Weekly Gems from Ronda Gates.
This week after a business trip that took me cross-country and back in thee days I stopped at a friend's home to retrieve some belongings I'd stored in her shed. My friend asked, "How are you doing?" My response, "I'm tired" generated an enthusiastic; "I've got just the thing for you." She raced inside her home and returned with six small bottles (six doses) of a new nutraceutical product* that she insisted had "changed her life."
"I can't believe how much energy I have since I began using this product," she insisted. "Tomorrow morning, when you wake up take one bottle then take a second at lunch. Don't take it later or you'll have too much energy to go to sleep."
"What's in it?" I asked. "It's a concentrated juice product filled with all that good antioxidant stuff," she responded. "It's all natural-a secret formula that will give you energy, reduce stress, and prevent aging. It's so great I'm even giving it to my (16 year old) daughter.
I don't take any "medicinal" product without thorough research to find out what's in it. To date no "miracle potion" has passed my lips. I've seen one incarnation after the other come and go through the years as I have aged gracefully without them. They're often marketed with the words "secret" ingredients" or "proprietary formulas" (that means they made it up and probably won't tell you what they are).
A couple of days later my friend called. "Did you try that product?" I admitted I hadn't. When she asked why I reminded her of my pharmacy, nutrition and fitness background. I told her I believed healthy living was the best medicine for gaining energy and reducing stress. To date, I added, I hadn't found anything that prevented aging. Besides, I added, "I don't take anything unless I know what's in it and I haven't taken the time to research the ingredients."
My friend could sell ice to an Eskimo and ignored my response. She said she'd call me in the morning to be sure I took the first dose. I demurred and when I hung up I logged on to the Internet. As expected there were a host of sites selling the potion that contained concentrated juices (means no fiber), a lot of herbs and, indeed, a series of trademarked proprietary formulas.
One of the (natural) ingredients was ginkgo biloba. If I took this it would prolong my already too long clotting time, setting the stage for me to bruise easily and bleed longer than I need to if I got injured. It contained ginseng but did not cite the source-a red flag since ginseng is often imported from countries where there are no regulations for purity. There were a bunch of other non-prescriptions ingredients-vitamins, including those concentrated juices known for their antioxidant properties, and mild stimulants-probably relatively harmless but drugs nonetheless. However, the red flags for the $3/dose product were at the bottom of the page.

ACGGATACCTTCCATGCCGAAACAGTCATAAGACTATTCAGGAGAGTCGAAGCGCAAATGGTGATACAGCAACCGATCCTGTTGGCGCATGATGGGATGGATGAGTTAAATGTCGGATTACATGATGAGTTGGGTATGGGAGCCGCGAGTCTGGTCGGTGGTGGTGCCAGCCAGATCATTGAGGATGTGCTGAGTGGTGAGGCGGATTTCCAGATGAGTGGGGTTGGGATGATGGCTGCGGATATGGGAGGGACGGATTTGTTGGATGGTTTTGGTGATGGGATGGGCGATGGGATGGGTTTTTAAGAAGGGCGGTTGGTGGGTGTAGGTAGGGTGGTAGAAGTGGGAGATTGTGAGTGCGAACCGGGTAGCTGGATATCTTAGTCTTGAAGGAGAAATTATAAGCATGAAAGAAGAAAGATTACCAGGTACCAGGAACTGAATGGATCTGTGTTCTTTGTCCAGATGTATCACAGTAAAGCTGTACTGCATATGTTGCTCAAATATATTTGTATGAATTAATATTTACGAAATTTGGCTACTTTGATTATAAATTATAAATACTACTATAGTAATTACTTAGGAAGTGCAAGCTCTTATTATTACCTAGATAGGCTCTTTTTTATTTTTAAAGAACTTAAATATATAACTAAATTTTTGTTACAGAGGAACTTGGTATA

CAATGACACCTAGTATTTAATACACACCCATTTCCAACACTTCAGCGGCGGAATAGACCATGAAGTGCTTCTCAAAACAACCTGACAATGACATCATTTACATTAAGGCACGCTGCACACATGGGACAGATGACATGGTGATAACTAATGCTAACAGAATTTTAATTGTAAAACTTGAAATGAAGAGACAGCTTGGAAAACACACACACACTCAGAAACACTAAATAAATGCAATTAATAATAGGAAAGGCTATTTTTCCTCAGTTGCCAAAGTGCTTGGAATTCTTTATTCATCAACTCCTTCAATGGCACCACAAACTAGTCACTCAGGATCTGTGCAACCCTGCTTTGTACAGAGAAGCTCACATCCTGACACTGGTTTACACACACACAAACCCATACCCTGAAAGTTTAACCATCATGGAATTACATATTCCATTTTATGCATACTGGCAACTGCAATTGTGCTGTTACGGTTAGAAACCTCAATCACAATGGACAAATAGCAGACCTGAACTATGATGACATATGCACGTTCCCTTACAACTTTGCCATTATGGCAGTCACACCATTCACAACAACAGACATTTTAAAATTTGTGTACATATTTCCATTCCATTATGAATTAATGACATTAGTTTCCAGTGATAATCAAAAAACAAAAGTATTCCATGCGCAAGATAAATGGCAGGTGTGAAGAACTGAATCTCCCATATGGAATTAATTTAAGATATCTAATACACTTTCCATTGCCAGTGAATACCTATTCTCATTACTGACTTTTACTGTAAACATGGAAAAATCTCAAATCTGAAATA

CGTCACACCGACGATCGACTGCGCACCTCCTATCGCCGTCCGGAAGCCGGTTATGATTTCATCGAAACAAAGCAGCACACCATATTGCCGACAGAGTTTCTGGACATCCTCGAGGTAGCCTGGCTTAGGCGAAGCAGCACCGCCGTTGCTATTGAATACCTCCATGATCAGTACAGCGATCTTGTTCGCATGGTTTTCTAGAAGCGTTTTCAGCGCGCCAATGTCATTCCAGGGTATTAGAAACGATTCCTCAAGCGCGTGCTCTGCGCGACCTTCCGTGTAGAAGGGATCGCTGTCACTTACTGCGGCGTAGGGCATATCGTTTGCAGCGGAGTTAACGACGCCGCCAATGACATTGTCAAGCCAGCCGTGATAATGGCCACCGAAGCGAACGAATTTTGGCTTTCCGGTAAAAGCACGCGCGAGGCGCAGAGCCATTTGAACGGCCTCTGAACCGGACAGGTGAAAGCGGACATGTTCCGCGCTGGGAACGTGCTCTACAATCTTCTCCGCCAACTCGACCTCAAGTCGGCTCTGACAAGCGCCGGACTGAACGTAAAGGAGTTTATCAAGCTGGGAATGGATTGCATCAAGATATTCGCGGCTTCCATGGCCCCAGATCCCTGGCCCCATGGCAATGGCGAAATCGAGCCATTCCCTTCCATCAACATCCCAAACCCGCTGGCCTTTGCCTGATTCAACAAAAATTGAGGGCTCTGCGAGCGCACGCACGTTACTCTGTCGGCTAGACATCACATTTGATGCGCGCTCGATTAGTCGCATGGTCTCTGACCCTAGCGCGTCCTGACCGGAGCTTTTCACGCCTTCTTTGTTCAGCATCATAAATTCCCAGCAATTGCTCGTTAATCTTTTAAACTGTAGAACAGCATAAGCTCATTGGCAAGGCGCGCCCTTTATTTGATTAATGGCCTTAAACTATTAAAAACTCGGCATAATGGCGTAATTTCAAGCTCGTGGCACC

Warnings: Do not take if allergic to corn. Not intended for use by pregnant or breast feeding women, or those under age 18. If you have any medical conditions or are taking medications (over-the-counter or prescription), please consult your doctor before using this product.
Recommended Use: Ageless should not be taken with long-term use of NSAIDs like aspirin, acetaminophen, ibuprofen, or indomethacin, or prescription COX-2 inhibitors like Vioxx, Celebrex, Mobic, or Bactrex, in order to avoid the amplification of the known side effects of those products.
When my friend called early the next morning I gave her the bad news. I also asked if she was aware of the warnings re who should not take the product and if she knew about disease states that progressed silently. She admitted she was surprised at the contraindications and asked, "What's silent progression of disease?" "Let's have lunch Wednesday and you can tell me about it." When Wednesday rolled around I discovered "lunch" was to occur at a presentation extolling the virtues then selling the product. "It will give you a chance to ask questions," my friend explained. Politely I talked boundaries, expressed my lack of interest in listening to another slick, media savvy presentation and said I was not willing to set myself up in that venue. My friend listened to my ten minute explanation of my concerns then admitted she was stunned at all I'd discovered that she'd not been told by the principle who suggested she get in the mutli-level marketing loop.
Last I heard my friend was abandoning the opportunity to be a distributor but was continuing to take the product.
This unusually long E-newsletter is written with the hope that my readers will remember the adage, "if it sounds too good to be true, it probably is," and "beware of what you don't hear" when you're being oversold with good news.
And, if someone offers you any products by Oasis Wellness, be sure to check the ingredients and warnings before you buy.
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